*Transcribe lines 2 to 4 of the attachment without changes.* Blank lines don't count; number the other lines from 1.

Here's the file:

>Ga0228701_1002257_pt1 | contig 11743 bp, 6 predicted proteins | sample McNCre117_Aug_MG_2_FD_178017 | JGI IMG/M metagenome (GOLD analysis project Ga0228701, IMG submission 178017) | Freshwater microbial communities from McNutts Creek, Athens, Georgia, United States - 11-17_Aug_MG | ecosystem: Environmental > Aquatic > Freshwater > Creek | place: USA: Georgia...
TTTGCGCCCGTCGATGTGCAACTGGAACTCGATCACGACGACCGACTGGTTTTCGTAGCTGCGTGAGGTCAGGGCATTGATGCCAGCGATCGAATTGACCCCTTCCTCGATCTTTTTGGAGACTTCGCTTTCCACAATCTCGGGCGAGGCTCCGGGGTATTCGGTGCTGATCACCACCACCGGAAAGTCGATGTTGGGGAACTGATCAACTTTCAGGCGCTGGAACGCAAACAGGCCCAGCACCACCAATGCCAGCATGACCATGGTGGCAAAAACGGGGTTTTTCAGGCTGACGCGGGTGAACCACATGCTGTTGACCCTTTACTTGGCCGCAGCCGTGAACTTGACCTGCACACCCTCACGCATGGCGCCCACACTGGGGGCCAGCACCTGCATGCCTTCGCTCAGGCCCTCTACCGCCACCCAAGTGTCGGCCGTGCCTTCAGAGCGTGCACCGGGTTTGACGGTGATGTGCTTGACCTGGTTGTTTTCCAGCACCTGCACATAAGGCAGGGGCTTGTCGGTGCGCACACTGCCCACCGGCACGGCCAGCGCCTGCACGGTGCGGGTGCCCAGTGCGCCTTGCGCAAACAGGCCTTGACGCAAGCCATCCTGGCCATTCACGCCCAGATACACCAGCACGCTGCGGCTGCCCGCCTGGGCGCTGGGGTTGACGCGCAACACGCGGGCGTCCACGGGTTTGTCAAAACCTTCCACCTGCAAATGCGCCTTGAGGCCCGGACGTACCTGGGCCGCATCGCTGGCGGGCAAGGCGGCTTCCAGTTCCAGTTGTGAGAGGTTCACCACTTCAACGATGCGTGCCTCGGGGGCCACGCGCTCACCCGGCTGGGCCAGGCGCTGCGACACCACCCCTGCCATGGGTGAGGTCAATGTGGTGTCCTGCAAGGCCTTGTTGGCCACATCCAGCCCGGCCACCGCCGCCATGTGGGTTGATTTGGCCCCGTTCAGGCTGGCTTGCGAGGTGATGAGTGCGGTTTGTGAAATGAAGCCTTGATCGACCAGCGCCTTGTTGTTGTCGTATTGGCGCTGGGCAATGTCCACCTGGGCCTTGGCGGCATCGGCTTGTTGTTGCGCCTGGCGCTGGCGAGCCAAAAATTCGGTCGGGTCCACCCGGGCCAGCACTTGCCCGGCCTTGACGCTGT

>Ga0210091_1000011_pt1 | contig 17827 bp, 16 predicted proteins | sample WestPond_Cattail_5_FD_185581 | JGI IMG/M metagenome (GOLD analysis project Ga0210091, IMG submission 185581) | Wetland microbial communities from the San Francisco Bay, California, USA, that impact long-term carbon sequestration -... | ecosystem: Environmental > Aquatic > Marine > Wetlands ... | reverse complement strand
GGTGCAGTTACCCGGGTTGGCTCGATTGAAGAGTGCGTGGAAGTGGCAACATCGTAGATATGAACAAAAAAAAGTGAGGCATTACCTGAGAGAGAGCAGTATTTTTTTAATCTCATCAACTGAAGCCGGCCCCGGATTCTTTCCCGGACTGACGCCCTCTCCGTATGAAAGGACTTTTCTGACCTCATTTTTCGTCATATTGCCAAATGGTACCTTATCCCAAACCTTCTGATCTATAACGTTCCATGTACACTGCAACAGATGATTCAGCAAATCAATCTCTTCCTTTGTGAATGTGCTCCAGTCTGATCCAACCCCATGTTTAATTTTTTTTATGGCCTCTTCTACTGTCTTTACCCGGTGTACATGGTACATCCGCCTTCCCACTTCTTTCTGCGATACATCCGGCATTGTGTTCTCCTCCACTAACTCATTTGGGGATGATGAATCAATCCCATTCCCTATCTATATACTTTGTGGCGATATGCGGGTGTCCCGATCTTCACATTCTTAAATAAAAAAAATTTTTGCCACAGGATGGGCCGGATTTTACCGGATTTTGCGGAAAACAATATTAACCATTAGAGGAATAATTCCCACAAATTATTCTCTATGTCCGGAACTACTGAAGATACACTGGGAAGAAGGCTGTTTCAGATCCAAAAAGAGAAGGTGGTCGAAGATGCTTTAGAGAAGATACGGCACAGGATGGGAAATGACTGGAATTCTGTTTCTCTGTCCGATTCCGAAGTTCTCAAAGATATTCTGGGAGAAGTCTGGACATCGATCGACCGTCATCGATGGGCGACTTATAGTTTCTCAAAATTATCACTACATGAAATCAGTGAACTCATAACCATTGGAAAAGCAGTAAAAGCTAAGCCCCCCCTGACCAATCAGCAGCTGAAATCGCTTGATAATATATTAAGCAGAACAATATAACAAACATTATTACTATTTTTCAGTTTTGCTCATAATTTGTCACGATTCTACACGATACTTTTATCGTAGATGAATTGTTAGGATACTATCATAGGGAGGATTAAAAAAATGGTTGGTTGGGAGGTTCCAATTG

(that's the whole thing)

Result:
TTTGCGCCCGTCGATGTGCAACTGGAACTCGATCACGACGACCGACTGGTTTTCGTAGCTGCGTGAGGTCAGGGCATTGATGCCAGCGATCGAATTGACCCCTTCCTCGATCTTTTTGGAGACTTCGCTTTCCACAATCTCGGGCGAGGCTCCGGGGTATTCGGTGCTGATCACCACCACCGGAAAGTCGATGTTGGGGAACTGATCAACTTTCAGGCGCTGGAACGCAAACAGGCCCAGCACCACCAATGCCAGCATGACCATGGTGGCAAAAACGGGGTTTTTCAGGCTGACGCGGGTGAACCACATGCTGTTGACCCTTTACTTGGCCGCAGCCGTGAACTTGACCTGCACACCCTCACGCATGGCGCCCACACTGGGGGCCAGCACCTGCATGCCTTCGCTCAGGCCCTCTACCGCCACCCAAGTGTCGGCCGTGCCTTCAGAGCGTGCACCGGGTTTGACGGTGATGTGCTTGACCTGGTTGTTTTCCAGCACCTGCACATAAGGCAGGGGCTTGTCGGTGCGCACACTGCCCACCGGCACGGCCAGCGCCTGCACGGTGCGGGTGCCCAGTGCGCCTTGCGCAAACAGGCCTTGACGCAAGCCATCCTGGCCATTCACGCCCAGATACACCAGCACGCTGCGGCTGCCCGCCTGGGCGCTGGGGTTGACGCGCAACACGCGGGCGTCCACGGGTTTGTCAAAACCTTCCACCTGCAAATGCGCCTTGAGGCCCGGACGTACCTGGGCCGCATCGCTGGCGGGCAAGGCGGCTTCCAGTTCCAGTTGTGAGAGGTTCACCACTTCAACGATGCGTGCCTCGGGGGCCACGCGCTCACCCGGCTGGGCCAGGCGCTGCGACACCACCCCTGCCATGGGTGAGGTCAATGTGGTGTCCTGCAAGGCCTTGTTGGCCACATCCAGCCCGGCCACCGCCGCCATGTGGGTTGATTTGGCCCCGTTCAGGCTGGCTTGCGAGGTGATGAGTGCGGTTTGTGAAATGAAGCCTTGATCGACCAGCGCCTTGTTGTTGTCGTATTGGCGCTGGGCAATGTCCACCTGGGCCTTGGCGGCATCGGCTTGTTGTTGCGCCTGGCGCTGGCGAGCCAAAAATTCGGTCGGGTCCACCCGGGCCAGCACTTGCCCGGCCTTGACGCTGT

>Ga0210091_1000011_pt1 | contig 17827 bp, 16 predicted proteins | sample WestPond_Cattail_5_FD_185581 | JGI IMG/M metagenome (GOLD analysis project Ga0210091, IMG submission 185581) | Wetland microbial communities from the San Francisco Bay, California, USA, that impact long-term carbon sequestration -... | ecosystem: Environmental > Aquatic > Marine > Wetlands ... | reverse complement strand
GGTGCAGTTACCCGGGTTGGCTCGATTGAAGAGTGCGTGGAAGTGGCAACATCGTAGATATGAACAAAAAAAAGTGAGGCATTACCTGAGAGAGAGCAGTATTTTTTTAATCTCATCAACTGAAGCCGGCCCCGGATTCTTTCCCGGACTGACGCCCTCTCCGTATGAAAGGACTTTTCTGACCTCATTTTTCGTCATATTGCCAAATGGTACCTTATCCCAAACCTTCTGATCTATAACGTTCCATGTACACTGCAACAGATGATTCAGCAAATCAATCTCTTCCTTTGTGAATGTGCTCCAGTCTGATCCAACCCCATGTTTAATTTTTTTTATGGCCTCTTCTACTGTCTTTACCCGGTGTACATGGTACATCCGCCTTCCCACTTCTTTCTGCGATACATCCGGCATTGTGTTCTCCTCCACTAACTCATTTGGGGATGATGAATCAATCCCATTCCCTATCTATATACTTTGTGGCGATATGCGGGTGTCCCGATCTTCACATTCTTAAATAAAAAAAATTTTTGCCACAGGATGGGCCGGATTTTACCGGATTTTGCGGAAAACAATATTAACCATTAGAGGAATAATTCCCACAAATTATTCTCTATGTCCGGAACTACTGAAGATACACTGGGAAGAAGGCTGTTTCAGATCCAAAAAGAGAAGGTGGTCGAAGATGCTTTAGAGAAGATACGGCACAGGATGGGAAATGACTGGAATTCTGTTTCTCTGTCCGATTCCGAAGTTCTCAAAGATATTCTGGGAGAAGTCTGGACATCGATCGACCGTCATCGATGGGCGACTTATAGTTTCTCAAAATTATCACTACATGAAATCAGTGAACTCATAACCATTGGAAAAGCAGTAAAAGCTAAGCCCCCCCTGACCAATCAGCAGCTGAAATCGCTTGATAATATATTAAGCAGAACAATATAACAAACATTATTACTATTTTTCAGTTTTGCTCATAATTTGTCACGATTCTACACGATACTTTTATCGTAGATGAATTGTTAGGATACTATCATAGGGAGGATTAAAAAAATGGTTGGTTGGGAGGTTCCAATTG